WATCH ABOVE: Former poultry plant worker alleges mislabeling of organic products to keep up with demand. Allegations stem from her time as a manager at Cericola Farms in Bradford. Marianne Dimain reports.
A fired manager for a commercial poultry producer in Ontario is alleging her former employer, Cericola Farms Inc., falsified labels to say chicken products were “certified organic” before shipping the chicken to major supermarkets in Ontario and New Brunswick.
Vashti Dalipsingh, a former Cericola operations director, says management instructed workers “to falsely label conventional chicken products as premium ‘certified organic’ products in order to fill orders and ship on schedule,” a statement from her lawyers said Thursday.
Bradford, Ont.-based Cericola terminated Dalipsingh in April after she stopped two shipments containing allegedly falsely labelled products from going out to Loblaw, Sobeys and Costco stores in the Greater Toronto Area.
Dalipsingh, who is suing Cericola for wrongful dismissal, said she became aware of the practice in January and raised the matter with management before halting the two orders.
Fired for tampering
Cericola, the second-largest producer of organic chicken in Ontario, according to Dalipsingh, fired her for “tampering with products.”
“I’d tried to stop it within, and I got fired,” Dalipsingh said in an interview.
WATCH ABOVE: Vashti Dalipsingh, an ex-manager at Cericola Farms Inc., says her former employer falsely labeled “conventional chicken products” as “premium certified organic.”
The 43-year-old had been a manager at the poultry producer since 2012 and was promoted to director in January. Dalipsingh alleges she discovered information that showed Cericola deliberately mislabelling products dating back to August 2014.
Dorian Persaud, a lawyer for Dalipsingh, said Canadian Food Inspection Agency representatives who were on site failed to catch what the lawsuit alleges was a scheme involving Cericola’s senior management and the producer’s quality assurance department, which “facilitated the deception by falsifying records and changing code stickers to read that chicken arriving at the plant for processing was organic, when it was clearly not.”
“We take all reasonable measures to ensure compliance with applicable law and best practices,” the Cericola statement said.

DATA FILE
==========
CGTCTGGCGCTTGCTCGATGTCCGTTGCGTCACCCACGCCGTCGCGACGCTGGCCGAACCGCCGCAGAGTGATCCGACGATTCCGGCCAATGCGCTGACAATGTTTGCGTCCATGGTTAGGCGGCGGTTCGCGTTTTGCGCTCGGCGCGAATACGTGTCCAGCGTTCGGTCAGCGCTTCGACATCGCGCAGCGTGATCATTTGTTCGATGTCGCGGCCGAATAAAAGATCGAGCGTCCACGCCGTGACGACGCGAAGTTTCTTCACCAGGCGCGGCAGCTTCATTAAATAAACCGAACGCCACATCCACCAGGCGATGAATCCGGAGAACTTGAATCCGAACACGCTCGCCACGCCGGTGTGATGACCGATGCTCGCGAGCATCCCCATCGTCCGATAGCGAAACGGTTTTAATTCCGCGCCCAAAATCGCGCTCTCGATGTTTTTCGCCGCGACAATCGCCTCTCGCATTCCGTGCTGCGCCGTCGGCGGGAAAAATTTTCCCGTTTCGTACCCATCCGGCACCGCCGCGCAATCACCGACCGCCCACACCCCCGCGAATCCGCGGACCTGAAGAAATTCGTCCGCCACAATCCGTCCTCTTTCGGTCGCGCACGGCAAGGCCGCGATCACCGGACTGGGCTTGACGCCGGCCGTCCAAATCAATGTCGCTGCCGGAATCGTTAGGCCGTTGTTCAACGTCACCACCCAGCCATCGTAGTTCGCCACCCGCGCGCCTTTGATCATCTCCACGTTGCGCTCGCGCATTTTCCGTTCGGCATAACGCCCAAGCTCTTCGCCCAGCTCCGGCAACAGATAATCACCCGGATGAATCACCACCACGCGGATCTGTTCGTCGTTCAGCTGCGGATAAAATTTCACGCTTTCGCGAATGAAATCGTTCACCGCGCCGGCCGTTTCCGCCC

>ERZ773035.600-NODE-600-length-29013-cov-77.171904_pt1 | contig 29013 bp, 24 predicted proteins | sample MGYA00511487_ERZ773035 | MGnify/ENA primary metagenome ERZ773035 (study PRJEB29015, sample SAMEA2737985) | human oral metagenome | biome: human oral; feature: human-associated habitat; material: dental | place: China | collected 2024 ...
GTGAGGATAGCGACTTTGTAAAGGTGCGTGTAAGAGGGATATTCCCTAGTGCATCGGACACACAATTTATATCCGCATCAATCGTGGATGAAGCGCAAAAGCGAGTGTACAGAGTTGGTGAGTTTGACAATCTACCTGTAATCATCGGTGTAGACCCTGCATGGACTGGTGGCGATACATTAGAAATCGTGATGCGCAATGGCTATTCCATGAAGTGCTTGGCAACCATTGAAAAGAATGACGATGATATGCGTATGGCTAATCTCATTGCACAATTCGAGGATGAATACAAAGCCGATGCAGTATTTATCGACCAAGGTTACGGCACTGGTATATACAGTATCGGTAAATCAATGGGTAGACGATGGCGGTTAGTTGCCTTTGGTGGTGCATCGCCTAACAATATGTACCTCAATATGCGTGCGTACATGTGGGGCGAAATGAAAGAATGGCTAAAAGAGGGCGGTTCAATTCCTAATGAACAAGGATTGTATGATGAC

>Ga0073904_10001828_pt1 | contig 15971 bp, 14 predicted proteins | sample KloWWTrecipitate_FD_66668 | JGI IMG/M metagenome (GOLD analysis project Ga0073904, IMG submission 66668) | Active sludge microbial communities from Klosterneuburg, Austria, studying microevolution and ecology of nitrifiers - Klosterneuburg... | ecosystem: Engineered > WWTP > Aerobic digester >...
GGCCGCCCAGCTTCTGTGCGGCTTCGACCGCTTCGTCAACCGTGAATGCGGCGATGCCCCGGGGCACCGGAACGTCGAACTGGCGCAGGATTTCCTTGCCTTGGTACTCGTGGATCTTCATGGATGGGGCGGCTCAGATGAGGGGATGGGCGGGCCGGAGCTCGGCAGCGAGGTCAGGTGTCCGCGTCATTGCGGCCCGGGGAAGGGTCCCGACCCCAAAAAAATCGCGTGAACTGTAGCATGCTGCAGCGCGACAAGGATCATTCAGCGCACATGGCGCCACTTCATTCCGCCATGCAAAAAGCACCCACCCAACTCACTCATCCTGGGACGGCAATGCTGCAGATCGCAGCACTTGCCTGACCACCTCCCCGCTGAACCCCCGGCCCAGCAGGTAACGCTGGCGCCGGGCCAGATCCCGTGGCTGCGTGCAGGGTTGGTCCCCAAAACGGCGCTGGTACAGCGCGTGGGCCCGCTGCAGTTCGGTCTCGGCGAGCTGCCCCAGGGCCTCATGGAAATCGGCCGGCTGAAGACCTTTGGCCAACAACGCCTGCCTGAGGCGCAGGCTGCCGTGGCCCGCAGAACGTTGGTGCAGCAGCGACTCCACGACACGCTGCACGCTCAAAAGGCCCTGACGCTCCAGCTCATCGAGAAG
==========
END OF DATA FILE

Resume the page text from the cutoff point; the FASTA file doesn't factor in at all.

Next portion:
“While the wrongful dismissal case and the associated allegations by an employee seeking financial compensation are regrettable, all of us at Cericola will continue to focus on delivery of the highest quality food products to Canadians.”
“Organic”-certified animals must be raised in conditions that at a minimum allow them enough space to lie down, turn around freely, stretch their limbs and allow access to daylight and fresh air, according to Canadian General Standards Board guidelines.
Certified organic meat products also generally cannot contain hormones and antibiotics. Some of the products identified by Dalipsingh as being falsely mislabeled were the Blue Goose Certified Humane chicken sold at Sobeys and Loblaw supermarkets.
According to Sobeys, “animals are raised in cage-free environments and farms that are never over-populated. All of the animals on the Blue Goose farm have access to the outdoors at all times, are never fed animal by-products and are always hormone and antibiotic-free.”
A statement released Thursday afternoon from Blue Goose said the farm company was notified by Cericola that there was “no merit” to the allegations. “Cericola provides poultry processing services to Blue Goose and other companies and is a fully licensed and federally inspected processor,” the company said.
Dalipsingh said it was unlikely Loblaw, Sobeys, Costco or other grocer clients served by Cericola would have known the products they were receiving were deliberately mislabelled.
Requests for comment from Sobeys and Costco weren’t responded to.
WATCH: Dalipsingh says she confronted her employers about their business practices and cancelled two shipments she says were deliberately and falsely labelled as organic.